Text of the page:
How to wash away resin and epoxy on your hands and skin

If you’re here, you or someone you’re helping probably has resin on their skin or hands. Below we've listed the four best and safest methods for removing resin from skin and hands.

Warning: Do not use vinegar or a solvent-based cleaner. These will dissolve the resin, making it more likely that your skin absorbs the resin chemicals, rather than removing it.

The best option if you’re having trouble is to use an orange hand cleaner.

Removing resin from skin

Method #1: Soap and (warm) water

You can use soap and warm water to remove resin including epoxy from your hands. Warm water is best, if available. If the resin hasn’t already cured to your skin, it should come off pretty easily.

If you’re having trouble removing it, try using a rag or cloth you don’t care about to loosen it through gentle abrasion. Carefully dispose of the cloth afterward.

Using orange hand cleaner to remove resin from skin.

Method #2: Orange hand cleaner

If the soap and water method doesn’t work, an orange hand cleaner (e.g., Fast Orange, Gojo Natural Orange, etc.) is the next step.

These are heavy duty citrus-based cleaners that are solvent-free and designed to remove resins like epoxy from skin.

You can find these at some home improvement / auto parts retailers (e.g., Advance Auto Parts, AutoZone), as well as many online shops.

Method #3: A basic salt scrub

If soap and water didn’t work, and you aren’t able to acquire orange hand cleaner soon enough, you can try making a quick salt scrub using common household ingredients.

Salt scrubs can be effective but are abrasive. If the abrasiveness is a concern, try method four listed lower on the page.

Salt Scrub Ingredients

  • Coarse salt or sea salt (table salt as a last resort) - 3 tablespoons
  • Carrier oil (e.g., canola oil, olive oil, peanut oil, etc.) - 1 tablespoon


  1. Mix the ingredients in a small bowl or dish. You can just use a fork or spoon, or a silicone spatula if you have one. The oil may cling to the salt, making it clump a bit.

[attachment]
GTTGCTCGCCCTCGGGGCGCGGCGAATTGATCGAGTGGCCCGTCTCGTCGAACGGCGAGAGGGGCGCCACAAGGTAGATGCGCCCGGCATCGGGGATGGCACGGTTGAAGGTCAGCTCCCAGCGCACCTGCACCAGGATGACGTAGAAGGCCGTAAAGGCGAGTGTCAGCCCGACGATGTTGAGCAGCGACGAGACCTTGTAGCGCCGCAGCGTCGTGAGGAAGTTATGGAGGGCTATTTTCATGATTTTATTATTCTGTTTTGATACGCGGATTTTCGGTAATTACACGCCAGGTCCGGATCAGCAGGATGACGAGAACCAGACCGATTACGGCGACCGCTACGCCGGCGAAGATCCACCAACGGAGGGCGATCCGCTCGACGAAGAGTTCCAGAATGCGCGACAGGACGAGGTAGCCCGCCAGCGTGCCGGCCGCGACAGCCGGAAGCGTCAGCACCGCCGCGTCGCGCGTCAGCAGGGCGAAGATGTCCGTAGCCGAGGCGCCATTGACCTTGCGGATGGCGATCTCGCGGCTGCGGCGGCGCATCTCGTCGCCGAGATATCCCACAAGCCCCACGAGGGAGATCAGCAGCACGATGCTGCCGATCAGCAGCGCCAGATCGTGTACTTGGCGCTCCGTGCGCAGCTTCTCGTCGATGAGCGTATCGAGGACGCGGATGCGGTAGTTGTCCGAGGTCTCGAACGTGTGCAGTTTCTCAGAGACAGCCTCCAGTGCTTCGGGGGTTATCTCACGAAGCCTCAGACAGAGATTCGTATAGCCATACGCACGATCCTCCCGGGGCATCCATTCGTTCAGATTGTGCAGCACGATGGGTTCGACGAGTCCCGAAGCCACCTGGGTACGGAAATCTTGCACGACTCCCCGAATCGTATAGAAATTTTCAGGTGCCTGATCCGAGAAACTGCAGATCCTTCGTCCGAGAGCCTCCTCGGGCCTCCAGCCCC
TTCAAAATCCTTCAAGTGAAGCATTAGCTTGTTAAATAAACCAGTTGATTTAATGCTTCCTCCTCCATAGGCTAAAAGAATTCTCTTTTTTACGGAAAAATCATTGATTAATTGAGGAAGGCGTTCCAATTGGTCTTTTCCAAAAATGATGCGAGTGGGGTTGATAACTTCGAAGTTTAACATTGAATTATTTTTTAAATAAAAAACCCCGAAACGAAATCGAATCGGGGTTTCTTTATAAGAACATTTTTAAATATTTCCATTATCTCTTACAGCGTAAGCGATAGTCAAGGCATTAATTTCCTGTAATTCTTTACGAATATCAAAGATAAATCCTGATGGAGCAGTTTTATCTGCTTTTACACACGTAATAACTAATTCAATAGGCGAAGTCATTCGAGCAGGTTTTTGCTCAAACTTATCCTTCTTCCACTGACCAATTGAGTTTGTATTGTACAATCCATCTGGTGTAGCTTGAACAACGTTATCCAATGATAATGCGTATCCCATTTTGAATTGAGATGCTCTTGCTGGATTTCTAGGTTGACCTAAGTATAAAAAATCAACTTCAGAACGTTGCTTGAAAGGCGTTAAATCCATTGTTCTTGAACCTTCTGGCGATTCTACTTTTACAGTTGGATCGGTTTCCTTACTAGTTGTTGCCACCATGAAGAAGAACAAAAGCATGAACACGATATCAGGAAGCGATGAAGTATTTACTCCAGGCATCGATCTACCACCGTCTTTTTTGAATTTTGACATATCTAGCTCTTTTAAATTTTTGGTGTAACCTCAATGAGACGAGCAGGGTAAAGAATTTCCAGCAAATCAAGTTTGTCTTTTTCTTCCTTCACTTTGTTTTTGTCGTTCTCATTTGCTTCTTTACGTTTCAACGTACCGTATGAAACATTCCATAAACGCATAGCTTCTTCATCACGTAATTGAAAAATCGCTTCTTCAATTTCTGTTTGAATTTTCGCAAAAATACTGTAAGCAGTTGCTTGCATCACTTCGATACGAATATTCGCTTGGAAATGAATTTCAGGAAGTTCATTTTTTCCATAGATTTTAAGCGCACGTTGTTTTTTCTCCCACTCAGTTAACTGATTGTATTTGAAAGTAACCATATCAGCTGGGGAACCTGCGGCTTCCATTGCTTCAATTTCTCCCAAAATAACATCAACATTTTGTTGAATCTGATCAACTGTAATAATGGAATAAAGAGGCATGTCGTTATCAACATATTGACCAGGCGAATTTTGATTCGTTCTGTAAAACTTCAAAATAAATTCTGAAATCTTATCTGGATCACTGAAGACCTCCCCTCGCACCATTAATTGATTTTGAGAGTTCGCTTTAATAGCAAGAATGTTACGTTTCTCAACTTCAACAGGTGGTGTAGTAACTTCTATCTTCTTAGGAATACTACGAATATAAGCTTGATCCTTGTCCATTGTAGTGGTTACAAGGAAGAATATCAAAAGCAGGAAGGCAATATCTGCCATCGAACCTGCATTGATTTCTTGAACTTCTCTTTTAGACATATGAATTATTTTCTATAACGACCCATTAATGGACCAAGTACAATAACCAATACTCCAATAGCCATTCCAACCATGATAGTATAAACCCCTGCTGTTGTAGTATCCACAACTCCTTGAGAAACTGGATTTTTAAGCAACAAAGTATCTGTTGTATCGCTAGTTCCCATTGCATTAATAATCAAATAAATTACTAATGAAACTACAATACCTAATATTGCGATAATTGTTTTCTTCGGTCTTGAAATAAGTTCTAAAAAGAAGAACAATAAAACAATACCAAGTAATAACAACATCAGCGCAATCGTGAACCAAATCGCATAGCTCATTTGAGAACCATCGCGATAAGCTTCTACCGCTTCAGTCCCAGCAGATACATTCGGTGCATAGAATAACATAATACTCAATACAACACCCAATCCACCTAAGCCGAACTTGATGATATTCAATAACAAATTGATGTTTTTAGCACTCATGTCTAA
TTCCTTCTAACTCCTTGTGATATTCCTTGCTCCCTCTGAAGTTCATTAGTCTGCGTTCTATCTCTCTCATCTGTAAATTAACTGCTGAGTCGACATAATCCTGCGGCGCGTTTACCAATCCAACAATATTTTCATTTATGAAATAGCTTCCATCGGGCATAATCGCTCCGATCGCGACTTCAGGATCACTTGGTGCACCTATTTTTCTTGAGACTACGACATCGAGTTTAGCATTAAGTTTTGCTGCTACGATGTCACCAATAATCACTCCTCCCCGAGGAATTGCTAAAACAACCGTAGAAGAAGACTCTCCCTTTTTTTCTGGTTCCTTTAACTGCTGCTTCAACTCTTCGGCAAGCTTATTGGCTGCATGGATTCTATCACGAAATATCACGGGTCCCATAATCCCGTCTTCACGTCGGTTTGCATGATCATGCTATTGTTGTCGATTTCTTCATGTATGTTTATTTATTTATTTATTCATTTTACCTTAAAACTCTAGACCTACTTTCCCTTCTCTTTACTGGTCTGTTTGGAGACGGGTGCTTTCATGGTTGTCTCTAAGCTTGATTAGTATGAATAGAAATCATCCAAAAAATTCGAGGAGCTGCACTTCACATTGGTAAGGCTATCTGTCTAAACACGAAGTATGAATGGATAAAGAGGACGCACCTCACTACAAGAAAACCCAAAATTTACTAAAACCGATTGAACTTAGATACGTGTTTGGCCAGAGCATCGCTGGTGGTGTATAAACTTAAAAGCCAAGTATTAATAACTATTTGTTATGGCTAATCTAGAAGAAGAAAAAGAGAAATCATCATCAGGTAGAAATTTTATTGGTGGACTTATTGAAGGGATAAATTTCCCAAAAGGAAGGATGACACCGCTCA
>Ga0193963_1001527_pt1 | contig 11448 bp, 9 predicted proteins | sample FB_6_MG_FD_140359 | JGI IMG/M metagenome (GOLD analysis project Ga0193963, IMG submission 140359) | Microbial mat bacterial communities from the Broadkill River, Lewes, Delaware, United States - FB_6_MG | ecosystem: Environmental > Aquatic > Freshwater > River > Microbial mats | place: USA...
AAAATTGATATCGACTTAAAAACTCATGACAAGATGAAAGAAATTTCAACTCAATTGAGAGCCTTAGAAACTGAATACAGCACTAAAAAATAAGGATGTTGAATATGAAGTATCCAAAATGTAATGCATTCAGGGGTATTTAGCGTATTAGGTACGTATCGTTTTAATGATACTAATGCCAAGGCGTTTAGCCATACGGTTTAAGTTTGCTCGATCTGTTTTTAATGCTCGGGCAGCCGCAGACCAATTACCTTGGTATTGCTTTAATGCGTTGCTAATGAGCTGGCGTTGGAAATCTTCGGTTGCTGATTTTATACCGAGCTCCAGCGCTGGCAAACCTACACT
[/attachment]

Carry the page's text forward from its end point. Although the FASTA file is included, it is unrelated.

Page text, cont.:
2. Without using water, take the mixture and rub it in circular motions on the resin-covered areas of your skin/hands. Do this for at least 20-30 seconds.
  3. Rinse the affected areas with water, and examine carefully for any remaining resin. Most or all of it should be gone at this point. If not, repeat step 2.
  4. If some or all of the resin is still there after all of this, you should try to get the hand cleaner, which will almost certainly remove it.

Using a salt or sugar scrub to remove epoxy resin from skin.

Method #4: A basic sugar scrub

A sugar scrub is also effective and is less abrasive than a salt scrub. It’s also made with common household ingredients.

Sugar Scrub Ingredients

  • Sugar or brown sugar - 2 tablespoons
  • Carrier oil (e.g., canola oil, olive oil, peanut oil, etc.) - 4 tablespoons


  1. Mix the ingredients by stirring them together in a small bowl or cup.
  2. Rub the mixture onto the resin-covered areas of your skin/hands. Do this for at least 20-30 seconds.
  3. Rinse the affected areas with water, then carefully examine them for any traces of resin. If some remains, repeat step 2.
  4. If resin remains after two or more attempts, you should try to get the orange hand cleaner, which will almost certainly remove it.

What NOT to use

There are several ingredients commonly suggested by others that you actually shouldn’t use. These include the following:

  • Skin solvents (solvent-based cleaners designed for skin)
  • Vinegar and vinegar-based cleaners (e.g., Windex)
  • Hand sanitizers (e.g., Purell or Germ-X) or disinfectant wipes (e.g., Clorox wipes)
  • Any other solvents not intended for skin. This includes things like mineral spirits or paint thinner. These are dangerous for skin, which can absorb the chemicals.

Preventing skin-contact while working with resin

The best way to handle these problems in the future is to avoid them entirely. Here are some tips on preventing resin or epoxy from getting onto your skin and hands.